In other news, learning is hard. What did you expect, that people would magically learn the hardest of subjects simply because it is on t3h internetz? I have done MOOCs and I think it's great. I got the chance to hear some famous professors, read some good textbooks. I never expected it to be simple and I had to abandon some courses, but the final result is a net positive: I finished 2-3 courses I would never have had otherwise. So what if I didn't do the other 3 or 4?

Too much hype leads to disillusionment, as usual, but MOOCs have their place.

Comment: Custom software (Score 1) 207

by ponos (#47896009) Attached to: Early iPhone 6 Benchmark Results Show Only Modest Gains For A8

Apple has absolute control of the software ecosystem and can probably gain significant performance from appropriate optimizations. The android landscape is much more heterogeneous and probably less optimized for each individual device. Think consoles vs PC.

Raw benchmarks like this one may not properly reflect user's perception of performance when different ecosystems are compared. In the end, I expect the iPhone 6 to feel at least as fast as the fastest Android devices in real use cases.

Comment: Re:Not quite (Score 2) 228

by ponos (#47859785) Attached to: DNA sequencing of coffee's best use:

Not really, mainly because the two things we are talking about are consumed for their effect. Maybe I am not understanding your question?

Some of the effects are undesirable. Muscle tremor, anxiety are usually not reasons to drink coffee. Similarly, nausea and disequilibrium are not reasons to drink alcohol. With almost any pharmacologically active substance a spectrum of undesirable effects can become apparent before significant risk of lethality.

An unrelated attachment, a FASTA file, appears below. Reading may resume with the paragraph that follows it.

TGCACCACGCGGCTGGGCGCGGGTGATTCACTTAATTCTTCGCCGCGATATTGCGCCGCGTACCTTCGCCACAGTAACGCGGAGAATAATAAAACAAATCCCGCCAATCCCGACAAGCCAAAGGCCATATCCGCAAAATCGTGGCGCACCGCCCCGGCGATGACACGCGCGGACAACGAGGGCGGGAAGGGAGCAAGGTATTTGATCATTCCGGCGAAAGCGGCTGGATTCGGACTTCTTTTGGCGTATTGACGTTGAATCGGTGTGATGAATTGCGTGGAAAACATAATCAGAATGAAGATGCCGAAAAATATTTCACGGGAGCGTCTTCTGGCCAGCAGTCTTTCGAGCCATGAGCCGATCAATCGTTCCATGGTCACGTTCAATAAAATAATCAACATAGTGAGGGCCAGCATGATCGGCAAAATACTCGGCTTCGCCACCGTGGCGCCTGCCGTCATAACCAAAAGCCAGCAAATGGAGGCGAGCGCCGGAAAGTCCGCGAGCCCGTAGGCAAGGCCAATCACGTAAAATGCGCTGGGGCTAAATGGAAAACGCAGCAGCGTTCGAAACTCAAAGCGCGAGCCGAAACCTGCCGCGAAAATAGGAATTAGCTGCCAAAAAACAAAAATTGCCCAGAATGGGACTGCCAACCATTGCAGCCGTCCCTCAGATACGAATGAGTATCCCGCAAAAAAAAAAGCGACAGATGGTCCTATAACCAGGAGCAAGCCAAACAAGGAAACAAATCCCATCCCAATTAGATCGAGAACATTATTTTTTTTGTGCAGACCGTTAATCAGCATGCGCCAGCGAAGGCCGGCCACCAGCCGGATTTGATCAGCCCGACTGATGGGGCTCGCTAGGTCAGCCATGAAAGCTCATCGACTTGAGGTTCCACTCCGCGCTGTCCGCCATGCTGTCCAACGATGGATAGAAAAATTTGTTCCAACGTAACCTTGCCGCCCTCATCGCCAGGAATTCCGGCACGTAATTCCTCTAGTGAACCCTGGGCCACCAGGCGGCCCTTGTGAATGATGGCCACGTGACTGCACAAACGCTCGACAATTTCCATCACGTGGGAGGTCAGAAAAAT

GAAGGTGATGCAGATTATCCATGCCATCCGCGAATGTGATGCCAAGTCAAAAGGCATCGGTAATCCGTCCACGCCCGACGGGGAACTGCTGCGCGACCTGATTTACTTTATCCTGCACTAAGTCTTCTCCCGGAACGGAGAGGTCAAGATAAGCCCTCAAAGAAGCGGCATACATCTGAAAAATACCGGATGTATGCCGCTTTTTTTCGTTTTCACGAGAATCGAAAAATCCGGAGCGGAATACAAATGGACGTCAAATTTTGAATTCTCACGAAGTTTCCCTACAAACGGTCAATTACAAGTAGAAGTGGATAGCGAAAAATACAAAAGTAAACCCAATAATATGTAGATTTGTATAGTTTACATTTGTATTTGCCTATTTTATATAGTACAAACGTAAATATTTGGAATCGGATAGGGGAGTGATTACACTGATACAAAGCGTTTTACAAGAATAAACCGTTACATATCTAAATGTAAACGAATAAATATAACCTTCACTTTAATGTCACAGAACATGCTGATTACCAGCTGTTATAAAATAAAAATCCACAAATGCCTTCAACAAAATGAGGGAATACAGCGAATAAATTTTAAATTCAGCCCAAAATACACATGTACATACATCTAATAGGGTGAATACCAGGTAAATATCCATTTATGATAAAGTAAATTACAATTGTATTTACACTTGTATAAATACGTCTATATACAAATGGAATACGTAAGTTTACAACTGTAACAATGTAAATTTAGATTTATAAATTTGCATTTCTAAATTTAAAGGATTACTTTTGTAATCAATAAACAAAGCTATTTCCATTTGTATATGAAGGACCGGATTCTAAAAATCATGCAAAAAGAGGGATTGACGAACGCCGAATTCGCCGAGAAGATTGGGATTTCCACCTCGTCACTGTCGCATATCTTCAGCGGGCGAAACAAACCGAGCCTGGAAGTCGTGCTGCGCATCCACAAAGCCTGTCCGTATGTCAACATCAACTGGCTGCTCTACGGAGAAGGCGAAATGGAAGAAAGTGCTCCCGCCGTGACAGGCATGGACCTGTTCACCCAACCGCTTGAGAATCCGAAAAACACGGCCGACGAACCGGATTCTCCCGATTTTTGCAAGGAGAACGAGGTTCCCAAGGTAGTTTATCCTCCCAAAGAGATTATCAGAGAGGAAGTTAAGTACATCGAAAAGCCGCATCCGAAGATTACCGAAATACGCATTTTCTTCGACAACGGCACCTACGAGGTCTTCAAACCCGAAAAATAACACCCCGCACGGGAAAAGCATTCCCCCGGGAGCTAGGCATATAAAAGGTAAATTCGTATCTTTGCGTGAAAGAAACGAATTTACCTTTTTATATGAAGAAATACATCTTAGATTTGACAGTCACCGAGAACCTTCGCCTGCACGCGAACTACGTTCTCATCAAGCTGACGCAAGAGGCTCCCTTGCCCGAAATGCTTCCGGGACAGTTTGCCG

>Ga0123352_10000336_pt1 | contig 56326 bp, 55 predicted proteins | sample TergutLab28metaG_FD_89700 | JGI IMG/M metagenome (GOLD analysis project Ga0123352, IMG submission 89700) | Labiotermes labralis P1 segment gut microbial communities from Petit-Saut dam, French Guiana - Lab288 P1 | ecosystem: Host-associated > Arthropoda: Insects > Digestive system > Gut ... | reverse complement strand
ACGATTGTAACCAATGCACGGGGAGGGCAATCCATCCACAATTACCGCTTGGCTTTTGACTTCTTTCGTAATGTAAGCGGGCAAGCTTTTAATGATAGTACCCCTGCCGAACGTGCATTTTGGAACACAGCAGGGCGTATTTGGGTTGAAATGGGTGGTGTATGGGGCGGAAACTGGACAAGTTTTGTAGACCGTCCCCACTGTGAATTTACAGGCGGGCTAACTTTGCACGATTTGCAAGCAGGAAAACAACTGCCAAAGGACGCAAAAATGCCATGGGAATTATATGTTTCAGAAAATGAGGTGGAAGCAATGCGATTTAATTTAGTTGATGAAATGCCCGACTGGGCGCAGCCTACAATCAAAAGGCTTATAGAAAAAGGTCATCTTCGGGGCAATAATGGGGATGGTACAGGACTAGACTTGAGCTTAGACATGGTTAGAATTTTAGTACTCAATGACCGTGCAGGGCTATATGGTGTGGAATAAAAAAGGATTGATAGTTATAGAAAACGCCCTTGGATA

So, with reference to my initial post, I still believe that 1000mg of caffeine can induce toxic (not necessarily lethal, of course) effects that are, I suppose, undesirable for most people. I guess I can't make it clearer than that.

Comment: Re:Not quite (Score 1) 228

by ponos (#47856609) Attached to: DNA sequencing of coffee's best use:

This is the first hit I get on Google for "dsm iv caffeine intoxication". Immediately under the title text it says "These criteria are obsolete"

Indeed, you are right. The DSM-IV is still in use but, technically speaking, it has been replaced by the newer DSM V, which also includes a diagnosis of caffeine intoxication. I don't have a DSM V handbook within reach, but I'm sure you can find out the details.

Does the fact that people suffer from side effects before dying surprise you? Using the reference you provided above, people die (LD50) at about 490g of pure alcohol (ie >1lt of hard liquor), yet most would agree that toxicity is apparent way before that amount. Caffeine is similar.

Comment: Re:Not quite (Score 1) 228

by ponos (#47855185) Attached to: DNA sequencing of coffee's best use:

[quote]
Toxic levels of caffeine: 12,000 mg (for an 176 pound person) [just-think-it.com].
[/quote]
You are right with respect to the LD50, obviously referring to lethality. However, 1000mg of caffeine is certainly sufficient for caffeine intoxication as per the DSM-IV disorder (code 305.90). It all depends on how you interpret "toxic" in this context.

Comment: Consensus is about the process (Score 4, Insightful) 770

by ponos (#47853279) Attached to: How Scientific Consensus Has Gotten a Bad Reputation